Matt Brock mainly focuses his iPhoneography on atmospheric images of London and beyond.
Matt in his own words…
EC: Where are you from? Tell me about yourself?
MB: I’ve lived in London for over 15 years. I enjoy going to clubs, exhibitions and galleries. I love films and books. Aside from photography, I write and produce my own music, and I work in computing.
EC: How did you get into iPhoneography?
MB: I took up photography about 25 years ago. Originally I would only have a camera on me when I was on holiday or out for a planned walk. In recent years, however, I’ve become more interested in being able to take photos at any time, not just when you happen to have your dedicated camera with you. I became an enthusiastic iPhoneographer because of the sheer speed and ease with which you can take photographs with the iPhone, and because the camera is available at all times. I love the possibilities which arise when you always have a camera with you.
EC: Can you recall the first iPhoto you took that made you go WOW, I really got something here!?
MB: The photo ‘Primrose Hill’ was one of the first photos I took, edited and uploaded with my old iPhone 3G. This was a photo I wouldn’t have taken normally because I didn’t have a dedicated camera with me at the time. When I saw that I had created a nice, atmospheric photo with my iPhone I was very pleased. When friends told me they liked it I knew I had discovered something special.
EC: Do you have any formal training regarding traditional photography?
MB: None at all.
EC: What about your hometown is so special that it makes you want to capture it through your iPhone?
MB: The huge variety of things to see and do in London is very inspiring generally and particularly for photography. I also spend a lot of time exploring new parts of London, particularly the parts other people don’t know about, and many of my photos are taken during these explorations.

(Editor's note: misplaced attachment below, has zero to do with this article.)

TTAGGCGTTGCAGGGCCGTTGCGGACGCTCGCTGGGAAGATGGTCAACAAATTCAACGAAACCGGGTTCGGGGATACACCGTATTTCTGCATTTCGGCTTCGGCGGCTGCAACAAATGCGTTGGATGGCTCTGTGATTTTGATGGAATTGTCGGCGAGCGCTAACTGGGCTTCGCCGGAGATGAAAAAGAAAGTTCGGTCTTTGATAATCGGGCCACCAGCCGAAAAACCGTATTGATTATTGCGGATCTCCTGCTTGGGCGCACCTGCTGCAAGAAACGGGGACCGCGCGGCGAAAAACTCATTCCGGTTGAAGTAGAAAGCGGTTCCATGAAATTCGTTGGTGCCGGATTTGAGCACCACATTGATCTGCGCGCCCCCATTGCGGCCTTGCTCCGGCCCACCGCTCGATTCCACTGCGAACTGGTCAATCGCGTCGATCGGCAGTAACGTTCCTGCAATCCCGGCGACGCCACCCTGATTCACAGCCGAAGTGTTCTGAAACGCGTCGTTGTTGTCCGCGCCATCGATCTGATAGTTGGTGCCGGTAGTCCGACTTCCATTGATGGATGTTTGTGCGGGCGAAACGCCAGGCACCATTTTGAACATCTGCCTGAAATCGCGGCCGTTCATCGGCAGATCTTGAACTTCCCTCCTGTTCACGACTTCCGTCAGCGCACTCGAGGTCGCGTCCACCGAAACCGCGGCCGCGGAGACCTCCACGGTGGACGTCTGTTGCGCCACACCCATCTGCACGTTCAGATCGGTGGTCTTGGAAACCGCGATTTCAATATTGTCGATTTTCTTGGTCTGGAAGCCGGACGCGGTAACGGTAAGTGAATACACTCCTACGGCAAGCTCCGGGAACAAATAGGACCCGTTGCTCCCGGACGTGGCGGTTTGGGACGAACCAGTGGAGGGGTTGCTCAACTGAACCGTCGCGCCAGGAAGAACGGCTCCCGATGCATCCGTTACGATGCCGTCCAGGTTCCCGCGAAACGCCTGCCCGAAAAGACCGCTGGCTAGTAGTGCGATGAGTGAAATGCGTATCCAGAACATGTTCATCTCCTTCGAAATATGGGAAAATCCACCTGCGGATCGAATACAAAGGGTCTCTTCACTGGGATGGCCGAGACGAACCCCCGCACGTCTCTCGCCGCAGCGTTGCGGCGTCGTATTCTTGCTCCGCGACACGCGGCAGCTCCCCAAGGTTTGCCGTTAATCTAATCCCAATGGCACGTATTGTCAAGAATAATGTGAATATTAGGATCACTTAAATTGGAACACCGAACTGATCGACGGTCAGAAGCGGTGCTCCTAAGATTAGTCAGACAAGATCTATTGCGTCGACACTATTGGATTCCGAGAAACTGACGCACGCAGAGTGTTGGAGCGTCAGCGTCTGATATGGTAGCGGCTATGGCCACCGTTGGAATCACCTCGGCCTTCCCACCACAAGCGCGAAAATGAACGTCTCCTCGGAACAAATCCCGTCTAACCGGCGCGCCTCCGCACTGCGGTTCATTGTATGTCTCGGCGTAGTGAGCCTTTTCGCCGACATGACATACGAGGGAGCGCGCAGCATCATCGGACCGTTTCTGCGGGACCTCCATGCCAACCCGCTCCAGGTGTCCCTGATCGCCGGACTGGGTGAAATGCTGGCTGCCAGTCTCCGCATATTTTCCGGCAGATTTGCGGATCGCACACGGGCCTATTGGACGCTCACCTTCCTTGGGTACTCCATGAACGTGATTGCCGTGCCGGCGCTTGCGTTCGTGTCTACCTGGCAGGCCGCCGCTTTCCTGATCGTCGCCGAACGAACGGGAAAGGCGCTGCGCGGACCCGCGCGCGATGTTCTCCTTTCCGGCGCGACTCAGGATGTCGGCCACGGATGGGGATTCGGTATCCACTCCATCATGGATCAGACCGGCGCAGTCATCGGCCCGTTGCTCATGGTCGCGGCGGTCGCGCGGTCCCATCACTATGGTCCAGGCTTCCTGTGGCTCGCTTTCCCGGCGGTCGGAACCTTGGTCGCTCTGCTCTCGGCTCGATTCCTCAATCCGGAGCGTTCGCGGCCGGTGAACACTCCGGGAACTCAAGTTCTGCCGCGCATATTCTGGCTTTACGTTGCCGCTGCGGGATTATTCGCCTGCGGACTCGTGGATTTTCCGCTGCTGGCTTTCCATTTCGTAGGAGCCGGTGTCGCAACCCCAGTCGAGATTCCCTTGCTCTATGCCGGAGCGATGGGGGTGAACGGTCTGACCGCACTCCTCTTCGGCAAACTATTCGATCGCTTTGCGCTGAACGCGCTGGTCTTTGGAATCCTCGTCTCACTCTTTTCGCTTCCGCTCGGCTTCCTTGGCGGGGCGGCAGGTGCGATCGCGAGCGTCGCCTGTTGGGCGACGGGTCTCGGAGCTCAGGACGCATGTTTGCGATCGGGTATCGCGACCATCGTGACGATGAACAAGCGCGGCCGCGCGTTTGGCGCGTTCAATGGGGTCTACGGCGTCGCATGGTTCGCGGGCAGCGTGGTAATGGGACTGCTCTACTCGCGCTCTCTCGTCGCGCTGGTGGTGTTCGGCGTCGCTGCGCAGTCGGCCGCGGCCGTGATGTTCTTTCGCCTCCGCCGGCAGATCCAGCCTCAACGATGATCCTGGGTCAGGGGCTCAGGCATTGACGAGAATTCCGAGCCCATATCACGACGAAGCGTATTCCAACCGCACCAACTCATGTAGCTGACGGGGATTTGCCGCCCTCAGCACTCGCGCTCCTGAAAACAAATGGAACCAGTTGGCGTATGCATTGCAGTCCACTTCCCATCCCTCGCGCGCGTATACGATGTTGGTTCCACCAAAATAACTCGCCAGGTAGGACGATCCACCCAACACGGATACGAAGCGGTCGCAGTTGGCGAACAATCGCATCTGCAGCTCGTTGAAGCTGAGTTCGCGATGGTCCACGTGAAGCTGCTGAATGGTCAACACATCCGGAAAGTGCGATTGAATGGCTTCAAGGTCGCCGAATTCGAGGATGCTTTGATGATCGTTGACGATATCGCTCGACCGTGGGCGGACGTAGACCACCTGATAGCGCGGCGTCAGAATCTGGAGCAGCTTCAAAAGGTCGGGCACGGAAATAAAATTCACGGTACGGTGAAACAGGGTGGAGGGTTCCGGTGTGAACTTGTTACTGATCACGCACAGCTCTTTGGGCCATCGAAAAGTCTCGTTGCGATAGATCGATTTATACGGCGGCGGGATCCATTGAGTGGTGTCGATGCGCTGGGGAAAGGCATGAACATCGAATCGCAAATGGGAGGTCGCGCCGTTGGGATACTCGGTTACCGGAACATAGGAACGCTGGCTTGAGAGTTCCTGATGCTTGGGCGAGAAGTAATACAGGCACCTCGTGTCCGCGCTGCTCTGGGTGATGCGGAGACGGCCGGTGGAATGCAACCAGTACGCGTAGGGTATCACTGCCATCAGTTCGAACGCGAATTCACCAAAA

EC: Who or what are your artistic influences?
MB: Firstly, the many talented members of the iPhoneography community who are generally very keen to share examples and tips. I am also inspired by paintings, photographs, films and music. Sometimes I want a photo to tell a story or to raise a question, but I’m also interested in creating moods, emotions and atmospheres in my photographs. I like to take the emotional content from events which have happened to me, or things which I have seen, and channel that into my photographs. Of course, the apps we use are wonderful for enhancing – or even completely changing – the mood and atmosphere of a photography.
EC: What have been the some of the challenges of using the iPhone as a camera?
MB: I’m sure many photographers, including some of my friends, would be appalled by this, but I actually love the simplicity and restrictiveness of the iPhone camera. I often find it very tiresome changing lenses and then trying to work out the correct shutter speed, aperture, ISO, etc. By the time you’ve done all that, the subject has usually changed or disappeared altogether. And much of the time this is pointless anyway because you can set an SLR to fully automatic and often get results that are as good as, or better than, the results you get from doing things manually (although I appreciate this is certainly not always the case). iPhoneography takes this simplicity one step further and makes it possible to point and shoot to capture the subject as quickly and effectively as possible at all times. To me that is the real essence of photography. It’s a very earthy approach which is all about attaining the real spirit of the photograph and not about fiddling with settings and hardware. Having said that, I’m enjoying the option of being able to choose where to focus the camera on the iPhone 4, but to be honest I don’t even use that all that often.
(London Wetland Centre)